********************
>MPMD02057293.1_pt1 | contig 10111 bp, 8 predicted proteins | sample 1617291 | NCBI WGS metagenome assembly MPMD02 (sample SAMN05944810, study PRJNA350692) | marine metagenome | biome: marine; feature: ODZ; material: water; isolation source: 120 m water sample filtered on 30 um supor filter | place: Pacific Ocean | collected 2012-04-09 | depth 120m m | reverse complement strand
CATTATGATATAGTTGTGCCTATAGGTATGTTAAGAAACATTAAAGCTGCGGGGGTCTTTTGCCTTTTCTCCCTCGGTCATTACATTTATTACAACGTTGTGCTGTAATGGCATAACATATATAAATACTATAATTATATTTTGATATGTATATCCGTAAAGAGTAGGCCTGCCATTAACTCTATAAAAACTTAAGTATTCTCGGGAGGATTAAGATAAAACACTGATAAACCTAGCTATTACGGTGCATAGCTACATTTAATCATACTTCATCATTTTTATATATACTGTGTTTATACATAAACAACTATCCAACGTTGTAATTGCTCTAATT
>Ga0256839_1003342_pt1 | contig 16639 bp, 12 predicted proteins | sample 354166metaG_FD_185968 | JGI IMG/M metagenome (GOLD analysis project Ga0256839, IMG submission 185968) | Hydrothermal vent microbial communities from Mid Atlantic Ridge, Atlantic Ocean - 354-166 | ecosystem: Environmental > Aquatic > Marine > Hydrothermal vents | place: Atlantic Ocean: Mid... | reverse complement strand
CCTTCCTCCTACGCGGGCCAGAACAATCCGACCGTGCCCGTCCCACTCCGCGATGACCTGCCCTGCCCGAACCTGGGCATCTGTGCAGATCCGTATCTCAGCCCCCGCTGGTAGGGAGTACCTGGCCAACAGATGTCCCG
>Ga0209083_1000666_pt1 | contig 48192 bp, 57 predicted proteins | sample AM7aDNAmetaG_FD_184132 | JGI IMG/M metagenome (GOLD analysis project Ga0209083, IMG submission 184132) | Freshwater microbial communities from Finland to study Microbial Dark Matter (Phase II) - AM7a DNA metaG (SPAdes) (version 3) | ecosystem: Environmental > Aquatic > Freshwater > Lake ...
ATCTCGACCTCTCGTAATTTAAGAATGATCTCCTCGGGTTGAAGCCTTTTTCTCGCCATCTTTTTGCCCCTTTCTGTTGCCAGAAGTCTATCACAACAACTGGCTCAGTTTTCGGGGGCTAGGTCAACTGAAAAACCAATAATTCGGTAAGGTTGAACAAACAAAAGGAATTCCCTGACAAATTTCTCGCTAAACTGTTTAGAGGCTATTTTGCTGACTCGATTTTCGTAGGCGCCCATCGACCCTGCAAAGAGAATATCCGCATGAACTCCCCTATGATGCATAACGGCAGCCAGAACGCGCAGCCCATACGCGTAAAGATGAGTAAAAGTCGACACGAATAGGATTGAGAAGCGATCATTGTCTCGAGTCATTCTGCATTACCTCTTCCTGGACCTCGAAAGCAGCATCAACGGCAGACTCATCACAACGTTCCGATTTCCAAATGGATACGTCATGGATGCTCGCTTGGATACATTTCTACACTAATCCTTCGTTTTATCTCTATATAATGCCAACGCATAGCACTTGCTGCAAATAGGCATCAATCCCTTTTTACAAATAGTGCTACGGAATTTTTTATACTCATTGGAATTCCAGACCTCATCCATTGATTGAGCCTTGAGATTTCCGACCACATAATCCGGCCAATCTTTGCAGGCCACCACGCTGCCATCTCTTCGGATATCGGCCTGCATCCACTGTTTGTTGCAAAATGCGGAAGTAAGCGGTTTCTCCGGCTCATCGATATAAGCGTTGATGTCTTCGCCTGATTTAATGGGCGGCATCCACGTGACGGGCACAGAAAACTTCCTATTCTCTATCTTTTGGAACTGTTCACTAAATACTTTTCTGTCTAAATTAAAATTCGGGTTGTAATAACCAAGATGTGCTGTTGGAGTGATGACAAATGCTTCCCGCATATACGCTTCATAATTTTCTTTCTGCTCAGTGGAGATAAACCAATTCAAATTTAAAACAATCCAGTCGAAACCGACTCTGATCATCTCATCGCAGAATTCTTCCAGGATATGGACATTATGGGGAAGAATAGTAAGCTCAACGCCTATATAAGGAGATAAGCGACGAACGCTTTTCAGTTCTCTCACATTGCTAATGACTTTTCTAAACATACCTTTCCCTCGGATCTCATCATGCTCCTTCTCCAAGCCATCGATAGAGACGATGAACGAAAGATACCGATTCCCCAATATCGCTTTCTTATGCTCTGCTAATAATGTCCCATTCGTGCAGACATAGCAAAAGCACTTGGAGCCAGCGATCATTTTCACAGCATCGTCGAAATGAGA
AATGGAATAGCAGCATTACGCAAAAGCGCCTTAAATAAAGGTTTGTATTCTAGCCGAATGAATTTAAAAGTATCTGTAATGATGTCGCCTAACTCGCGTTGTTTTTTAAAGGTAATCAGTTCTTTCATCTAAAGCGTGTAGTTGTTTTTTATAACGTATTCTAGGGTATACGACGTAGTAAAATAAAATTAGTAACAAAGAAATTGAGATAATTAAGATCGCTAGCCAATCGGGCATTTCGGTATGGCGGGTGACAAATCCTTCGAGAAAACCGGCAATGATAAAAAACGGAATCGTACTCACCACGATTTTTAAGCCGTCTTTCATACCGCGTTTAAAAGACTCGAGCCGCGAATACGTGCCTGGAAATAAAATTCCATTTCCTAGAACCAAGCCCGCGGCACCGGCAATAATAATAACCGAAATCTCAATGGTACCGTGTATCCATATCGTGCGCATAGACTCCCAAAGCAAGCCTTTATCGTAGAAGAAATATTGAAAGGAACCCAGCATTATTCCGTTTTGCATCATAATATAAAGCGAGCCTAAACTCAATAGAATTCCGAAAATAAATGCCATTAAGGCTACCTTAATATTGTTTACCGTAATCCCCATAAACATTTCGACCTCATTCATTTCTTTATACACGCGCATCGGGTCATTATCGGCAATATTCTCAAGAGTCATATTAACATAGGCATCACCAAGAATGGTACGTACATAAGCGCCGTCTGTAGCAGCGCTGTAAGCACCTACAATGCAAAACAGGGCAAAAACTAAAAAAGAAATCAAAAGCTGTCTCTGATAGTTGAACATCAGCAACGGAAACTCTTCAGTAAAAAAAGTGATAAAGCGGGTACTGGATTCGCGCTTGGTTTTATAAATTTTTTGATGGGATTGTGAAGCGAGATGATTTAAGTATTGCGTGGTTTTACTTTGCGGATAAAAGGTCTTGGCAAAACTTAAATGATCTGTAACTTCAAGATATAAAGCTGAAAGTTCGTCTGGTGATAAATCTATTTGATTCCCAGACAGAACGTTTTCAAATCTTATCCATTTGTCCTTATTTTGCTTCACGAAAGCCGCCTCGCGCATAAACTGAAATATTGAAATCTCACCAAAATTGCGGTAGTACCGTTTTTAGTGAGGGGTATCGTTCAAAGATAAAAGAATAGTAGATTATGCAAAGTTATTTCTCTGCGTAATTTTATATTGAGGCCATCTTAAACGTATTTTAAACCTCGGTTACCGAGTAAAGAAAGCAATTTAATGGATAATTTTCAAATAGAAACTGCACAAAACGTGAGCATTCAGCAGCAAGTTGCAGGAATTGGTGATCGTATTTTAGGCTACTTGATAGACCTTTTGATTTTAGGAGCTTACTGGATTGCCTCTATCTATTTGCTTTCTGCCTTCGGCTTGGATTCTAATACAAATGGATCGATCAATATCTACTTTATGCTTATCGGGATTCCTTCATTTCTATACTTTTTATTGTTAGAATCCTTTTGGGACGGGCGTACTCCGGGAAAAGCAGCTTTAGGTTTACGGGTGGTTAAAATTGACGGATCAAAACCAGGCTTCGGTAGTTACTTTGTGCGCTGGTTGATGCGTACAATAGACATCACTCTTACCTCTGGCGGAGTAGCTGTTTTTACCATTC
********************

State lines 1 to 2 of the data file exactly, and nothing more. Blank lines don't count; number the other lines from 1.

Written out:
>MPMD02057293.1_pt1 | contig 10111 bp, 8 predicted proteins | sample 1617291 | NCBI WGS metagenome assembly MPMD02 (sample SAMN05944810, study PRJNA350692) | marine metagenome | biome: marine; feature: ODZ; material: water; isolation source: 120 m water sample filtered on 30 um supor filter | place: Pacific Ocean | collected 2012-04-09 | depth 120m m | reverse complement strand
CATTATGATATAGTTGTGCCTATAGGTATGTTAAGAAACATTAAAGCTGCGGGGGTCTTTTGCCTTTTCTCCCTCGGTCATTACATTTATTACAACGTTGTGCTGTAATGGCATAACATATATAAATACTATAATTATATTTTGATATGTATATCCGTAAAGAGTAGGCCTGCCATTAACTCTATAAAAACTTAAGTATTCTCGGGAGGATTAAGATAAAACACTGATAAACCTAGCTATTACGGTGCATAGCTACATTTAATCATACTTCATCATTTTTATATATACTGTGTTTATACATAAACAACTATCCAACGTTGTAATTGCTCTAATT